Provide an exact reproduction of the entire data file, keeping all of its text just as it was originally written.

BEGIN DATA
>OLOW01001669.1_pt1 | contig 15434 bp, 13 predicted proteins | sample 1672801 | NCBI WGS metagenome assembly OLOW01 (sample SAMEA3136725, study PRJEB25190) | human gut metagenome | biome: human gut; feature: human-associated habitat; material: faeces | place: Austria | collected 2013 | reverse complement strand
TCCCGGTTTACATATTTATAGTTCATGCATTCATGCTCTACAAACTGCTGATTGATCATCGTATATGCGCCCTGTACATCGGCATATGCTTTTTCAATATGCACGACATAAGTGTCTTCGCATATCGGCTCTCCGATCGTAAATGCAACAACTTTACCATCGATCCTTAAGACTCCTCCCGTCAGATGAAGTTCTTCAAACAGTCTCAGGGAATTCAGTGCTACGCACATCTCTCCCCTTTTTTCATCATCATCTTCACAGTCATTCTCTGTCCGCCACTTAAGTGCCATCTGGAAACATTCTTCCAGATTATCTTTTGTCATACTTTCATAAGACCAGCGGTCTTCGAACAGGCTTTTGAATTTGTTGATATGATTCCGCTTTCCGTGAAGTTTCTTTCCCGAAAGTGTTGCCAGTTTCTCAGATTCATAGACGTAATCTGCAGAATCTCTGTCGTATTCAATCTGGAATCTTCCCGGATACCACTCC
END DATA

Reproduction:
>OLOW01001669.1_pt1 | contig 15434 bp, 13 predicted proteins | sample 1672801 | NCBI WGS metagenome assembly OLOW01 (sample SAMEA3136725, study PRJEB25190) | human gut metagenome | biome: human gut; feature: human-associated habitat; material: faeces | place: Austria | collected 2013 | reverse complement strand
TCCCGGTTTACATATTTATAGTTCATGCATTCATGCTCTACAAACTGCTGATTGATCATCGTATATGCGCCCTGTACATCGGCATATGCTTTTTCAATATGCACGACATAAGTGTCTTCGCATATCGGCTCTCCGATCGTAAATGCAACAACTTTACCATCGATCCTTAAGACTCCTCCCGTCAGATGAAGTTCTTCAAACAGTCTCAGGGAATTCAGTGCTACGCACATCTCTCCCCTTTTTTCATCATCATCTTCACAGTCATTCTCTGTCCGCCACTTAAGTGCCATCTGGAAACATTCTTCCAGATTATCTTTTGTCATACTTTCATAAGACCAGCGGTCTTCGAACAGGCTTTTGAATTTGTTGATATGATTCCGCTTTCCGTGAAGTTTCTTTCCCGAAAGTGTTGCCAGTTTCTCAGATTCATAGACGTAATCTGCAGAATCTCTGTCGTATTCAATCTGGAATCTTCCCGGATACCACTCC